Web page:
MAK Limah called me over to her vegetable stall at this small rural wet market. Loudly, and with some pride, she invited me to a Chinese New Year open house next weekend.
This alone was enough to pique my curiosity. A Malay makcik invited me to a Chinese New Year open house!
This was a first time for me. Everyone at the stall turned to see who it was that Mak Limah shouted the invitation to.
“Jangan lupa datang makan masa Raya Cina ni. Ah Keong jemput semua orang yang Mak Limah kenal. Bawa anak bini sekali. Lagi ramai lagi meriah!” Mak Limah proclaimed for all to hear.
All Mak Limah said was she was asked by Ah Keong, one of the market’s fishmongers, to invite his regular customers to his makan-makan this coming Friday to celebrate Chinese New Year.
She said not to forget to bring all members of the family — the more the merrier!
I vaguely remember Ah Keong, an elderly person who sells all sorts of fish head ranging from tenggiri to kurau to kerapu.
Quite often, these fish heads find their way to Ghani’s restaurant, which is a favourite among locals.
Celebrating Chinese New Year in a small rural town can be fun. In Ah Keong’s case, he has such a big clientele that the annual affair is celebrated with much fun and laughter, according to Mak Limah.
A couple of weeks before the big day, Ah Keong already has boxes of mandarin oranges ready for distribution.
The whole market would wait eagerly for Ah Keong’s lokam.
Every customer is given one or two. Some take even more, especially those who have known him for a long lime.
Mak Limah, Ah Keong’s long-time friend and neighbour in the market, often helps to give away the oranges to customers.
Other Chinese retailers in the market do the same thing too, but Ah Keong looks to be the most popular one there.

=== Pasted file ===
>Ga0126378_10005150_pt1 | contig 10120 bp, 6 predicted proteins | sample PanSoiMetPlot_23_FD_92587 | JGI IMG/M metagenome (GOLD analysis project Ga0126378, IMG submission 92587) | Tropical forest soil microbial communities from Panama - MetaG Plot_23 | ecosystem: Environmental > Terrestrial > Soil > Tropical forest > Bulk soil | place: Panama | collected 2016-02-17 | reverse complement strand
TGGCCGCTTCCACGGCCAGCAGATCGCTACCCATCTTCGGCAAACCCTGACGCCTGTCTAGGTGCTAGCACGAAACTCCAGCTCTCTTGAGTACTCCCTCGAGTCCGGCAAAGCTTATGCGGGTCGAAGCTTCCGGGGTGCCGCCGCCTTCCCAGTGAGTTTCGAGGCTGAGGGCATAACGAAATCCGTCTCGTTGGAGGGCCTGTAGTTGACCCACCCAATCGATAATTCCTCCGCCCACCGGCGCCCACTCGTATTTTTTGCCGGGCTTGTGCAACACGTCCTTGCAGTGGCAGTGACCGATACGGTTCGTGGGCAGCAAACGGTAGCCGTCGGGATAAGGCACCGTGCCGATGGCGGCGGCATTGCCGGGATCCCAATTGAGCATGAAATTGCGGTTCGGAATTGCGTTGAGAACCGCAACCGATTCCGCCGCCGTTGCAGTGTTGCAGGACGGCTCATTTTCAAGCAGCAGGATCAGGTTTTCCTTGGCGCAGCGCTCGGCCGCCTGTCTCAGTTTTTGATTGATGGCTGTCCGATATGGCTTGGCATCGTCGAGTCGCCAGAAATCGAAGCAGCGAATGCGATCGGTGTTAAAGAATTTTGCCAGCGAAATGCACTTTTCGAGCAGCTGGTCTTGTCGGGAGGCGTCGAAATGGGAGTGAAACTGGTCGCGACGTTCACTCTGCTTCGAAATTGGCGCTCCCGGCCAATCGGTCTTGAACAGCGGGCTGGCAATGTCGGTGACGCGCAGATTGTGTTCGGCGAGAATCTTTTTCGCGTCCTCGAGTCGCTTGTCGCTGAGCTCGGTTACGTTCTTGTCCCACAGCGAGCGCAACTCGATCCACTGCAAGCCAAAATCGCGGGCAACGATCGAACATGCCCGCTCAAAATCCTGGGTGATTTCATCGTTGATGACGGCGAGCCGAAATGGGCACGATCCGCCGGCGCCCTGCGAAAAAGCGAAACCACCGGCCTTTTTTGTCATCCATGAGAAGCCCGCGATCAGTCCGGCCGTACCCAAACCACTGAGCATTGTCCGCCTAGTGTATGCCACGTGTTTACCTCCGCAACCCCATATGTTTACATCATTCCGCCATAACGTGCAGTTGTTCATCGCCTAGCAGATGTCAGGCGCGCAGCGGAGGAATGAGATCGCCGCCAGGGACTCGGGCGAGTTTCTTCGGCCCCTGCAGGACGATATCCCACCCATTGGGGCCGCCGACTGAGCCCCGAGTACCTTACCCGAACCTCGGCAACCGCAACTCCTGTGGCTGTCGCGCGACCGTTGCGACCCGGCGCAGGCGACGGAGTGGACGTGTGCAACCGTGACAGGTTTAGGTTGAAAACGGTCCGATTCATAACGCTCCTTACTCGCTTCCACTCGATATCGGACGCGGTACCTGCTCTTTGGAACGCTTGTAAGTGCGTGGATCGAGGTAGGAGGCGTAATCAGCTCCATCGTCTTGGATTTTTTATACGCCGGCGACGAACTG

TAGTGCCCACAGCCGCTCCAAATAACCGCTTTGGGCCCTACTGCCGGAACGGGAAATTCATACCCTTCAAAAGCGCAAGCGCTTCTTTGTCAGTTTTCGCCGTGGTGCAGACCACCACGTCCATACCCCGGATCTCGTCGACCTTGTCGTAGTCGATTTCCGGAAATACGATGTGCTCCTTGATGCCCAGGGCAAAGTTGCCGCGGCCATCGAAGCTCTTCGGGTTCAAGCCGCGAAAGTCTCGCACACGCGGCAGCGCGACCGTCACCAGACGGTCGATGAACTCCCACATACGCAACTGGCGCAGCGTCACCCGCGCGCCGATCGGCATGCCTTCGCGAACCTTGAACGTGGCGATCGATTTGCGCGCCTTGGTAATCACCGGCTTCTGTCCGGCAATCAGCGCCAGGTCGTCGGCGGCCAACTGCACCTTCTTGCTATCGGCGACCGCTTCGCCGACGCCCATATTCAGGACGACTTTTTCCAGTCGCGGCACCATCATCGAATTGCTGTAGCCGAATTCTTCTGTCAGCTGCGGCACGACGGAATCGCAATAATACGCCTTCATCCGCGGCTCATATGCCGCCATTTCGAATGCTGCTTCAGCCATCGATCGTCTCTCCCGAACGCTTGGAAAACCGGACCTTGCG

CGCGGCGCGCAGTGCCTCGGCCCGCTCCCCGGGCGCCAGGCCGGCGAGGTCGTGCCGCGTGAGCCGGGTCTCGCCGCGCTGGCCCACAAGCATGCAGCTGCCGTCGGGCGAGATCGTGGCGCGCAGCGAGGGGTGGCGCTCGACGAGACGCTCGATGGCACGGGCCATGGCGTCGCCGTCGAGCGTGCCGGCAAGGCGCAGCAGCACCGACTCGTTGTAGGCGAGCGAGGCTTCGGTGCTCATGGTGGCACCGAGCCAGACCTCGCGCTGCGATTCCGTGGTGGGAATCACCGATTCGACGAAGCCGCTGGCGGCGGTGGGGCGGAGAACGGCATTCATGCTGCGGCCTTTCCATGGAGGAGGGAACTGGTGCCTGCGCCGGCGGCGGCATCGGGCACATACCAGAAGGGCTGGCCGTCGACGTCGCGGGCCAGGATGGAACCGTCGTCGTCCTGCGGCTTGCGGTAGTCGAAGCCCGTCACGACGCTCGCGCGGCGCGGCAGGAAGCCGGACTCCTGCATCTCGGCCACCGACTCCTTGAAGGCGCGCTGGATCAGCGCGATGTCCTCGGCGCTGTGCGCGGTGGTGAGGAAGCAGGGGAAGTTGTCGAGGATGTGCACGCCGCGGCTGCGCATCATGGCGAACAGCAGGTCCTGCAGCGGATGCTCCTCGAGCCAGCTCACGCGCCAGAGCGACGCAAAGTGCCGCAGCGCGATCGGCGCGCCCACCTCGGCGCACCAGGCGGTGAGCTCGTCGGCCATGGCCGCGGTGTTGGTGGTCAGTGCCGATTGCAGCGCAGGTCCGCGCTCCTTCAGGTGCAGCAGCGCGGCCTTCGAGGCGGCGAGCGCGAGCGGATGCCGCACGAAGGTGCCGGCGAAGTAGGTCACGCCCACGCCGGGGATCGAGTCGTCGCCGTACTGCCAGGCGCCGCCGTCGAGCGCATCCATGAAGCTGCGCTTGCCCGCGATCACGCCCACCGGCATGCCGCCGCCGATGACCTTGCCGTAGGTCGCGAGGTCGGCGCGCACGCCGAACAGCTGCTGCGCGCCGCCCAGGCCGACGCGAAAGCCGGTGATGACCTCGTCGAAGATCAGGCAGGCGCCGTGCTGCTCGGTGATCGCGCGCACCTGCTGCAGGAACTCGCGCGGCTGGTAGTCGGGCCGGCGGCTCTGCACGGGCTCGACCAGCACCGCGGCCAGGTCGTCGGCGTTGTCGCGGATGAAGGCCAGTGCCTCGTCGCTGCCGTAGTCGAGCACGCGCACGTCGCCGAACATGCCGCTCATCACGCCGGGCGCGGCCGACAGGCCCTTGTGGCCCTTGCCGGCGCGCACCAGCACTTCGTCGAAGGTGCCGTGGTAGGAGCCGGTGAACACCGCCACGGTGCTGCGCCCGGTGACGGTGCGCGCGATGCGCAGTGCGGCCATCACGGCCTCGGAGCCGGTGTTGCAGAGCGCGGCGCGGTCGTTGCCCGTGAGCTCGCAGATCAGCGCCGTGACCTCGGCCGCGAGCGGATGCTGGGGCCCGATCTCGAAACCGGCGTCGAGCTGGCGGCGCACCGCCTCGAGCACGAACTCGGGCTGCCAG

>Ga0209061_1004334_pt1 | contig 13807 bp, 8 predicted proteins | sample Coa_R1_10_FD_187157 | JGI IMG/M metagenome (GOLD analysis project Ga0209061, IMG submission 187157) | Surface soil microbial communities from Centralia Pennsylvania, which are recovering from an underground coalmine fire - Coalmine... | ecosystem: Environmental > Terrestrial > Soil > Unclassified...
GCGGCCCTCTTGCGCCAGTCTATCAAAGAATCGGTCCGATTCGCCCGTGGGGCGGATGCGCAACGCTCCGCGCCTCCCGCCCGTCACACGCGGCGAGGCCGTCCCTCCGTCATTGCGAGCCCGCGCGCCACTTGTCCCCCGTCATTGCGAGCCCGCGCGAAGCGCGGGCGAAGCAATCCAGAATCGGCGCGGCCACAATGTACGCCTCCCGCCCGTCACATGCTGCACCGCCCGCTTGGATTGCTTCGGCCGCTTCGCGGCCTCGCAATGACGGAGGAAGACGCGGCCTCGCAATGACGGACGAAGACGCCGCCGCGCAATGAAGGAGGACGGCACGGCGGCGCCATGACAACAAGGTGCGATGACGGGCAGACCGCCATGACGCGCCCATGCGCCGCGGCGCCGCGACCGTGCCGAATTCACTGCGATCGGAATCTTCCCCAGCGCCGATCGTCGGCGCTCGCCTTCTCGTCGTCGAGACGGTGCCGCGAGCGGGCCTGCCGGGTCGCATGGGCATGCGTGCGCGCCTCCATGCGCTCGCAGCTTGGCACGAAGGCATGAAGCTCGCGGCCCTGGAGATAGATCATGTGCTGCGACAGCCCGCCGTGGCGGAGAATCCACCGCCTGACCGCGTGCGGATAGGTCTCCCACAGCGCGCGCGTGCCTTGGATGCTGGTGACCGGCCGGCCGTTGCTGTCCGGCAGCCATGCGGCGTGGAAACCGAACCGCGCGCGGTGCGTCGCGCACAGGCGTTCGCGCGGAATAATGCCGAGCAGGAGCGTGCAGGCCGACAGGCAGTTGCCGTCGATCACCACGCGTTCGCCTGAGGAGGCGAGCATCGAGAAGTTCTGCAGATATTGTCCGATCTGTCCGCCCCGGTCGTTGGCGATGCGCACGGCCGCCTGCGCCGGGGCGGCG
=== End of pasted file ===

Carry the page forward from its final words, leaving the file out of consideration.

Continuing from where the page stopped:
This is partly because he was one of the pioneers of the market. His wife died a few years ago and most of his children have gone to major towns to work as professionals and entrepreneurs.
But, two of his sons are helping him to run the fish stall, ensuring his legacy will continue.
He has one son residing in Australia and a daughter in the United States.
Come Chinese New Year, they troop back to be with Ah Keong, making the old man and wife happy for a few days — just like the television commercial.
The return of these two was always a big affair. But credit to the two children — they remain humble and don’t forget their roots.
“Kalau kahwin orang putih, saya harap mereka jangan eksyen, (I hope they won’t change if they marry foreigners),” Ah Keong often said.
There was one year when Ah Keong, his wife and the two remaining boys celebrated New Year in Australia with his other son. They enjoyed the stay very much but Ah Keong returned early to open his stall.
After his wife died, Ah Keong preferred to spend the new year in his home.
The return of his children from overseas was always a major highlight, with a tinge of sadness as they recall the happier days when everyone was around.
This year, Mak Limah was tasked with preparing the ketupat and rendang. And many people know that her rendang is always a winner!
“Kesian tengok Ah Keong. Dia suka bila kawan-kawan datang makan. Macam-macam makanan dia tempah (We all sympathise with Ah Keong. But he’s happy when friends come over and join the feast. He has ordered plenty of food),” Mak Limah quipped.
In this particular semi-rural setting, the various communities do not always mix well. Each community keep very much to itself. They are mostly Malay rubber tappers, Chinese vegetable farmers and retailers.
Which is why Ah Keong’s gesture of goodwill is most welcomed. In the wet market where Ah Keong and Mak Limah conduct their daily businesses, there is good rapport among the communities.
They have a shared interest — to see their businesses prosper.
This is where the role of village headman is important. They are either referred to as Tok Penghulu, Tok Empat or just plain ketua kampung.
If they are proactive, relationships among the communities will certainly be better.
They are community leaders and should play the role well. There are those who take their job seriously. And, there are also those who do the minimum. The latter should be replaced. In fact, they shouldn’t have been picked in the first place.
In towns where there are residents’ association, more is expected of them. The leaders of such associations are picked by the residents and this must be done carefully. But, as we all know too well, there are associations and associations.
Anyway, let’s look forward to this week’s Chinese New Year celebrations.
It looks like it will be another long weekend. Be safe if you are travelling by road — keep the yam seng down if possible.
Ahmad A Talib is chairman of Yayasan Salam Malaysia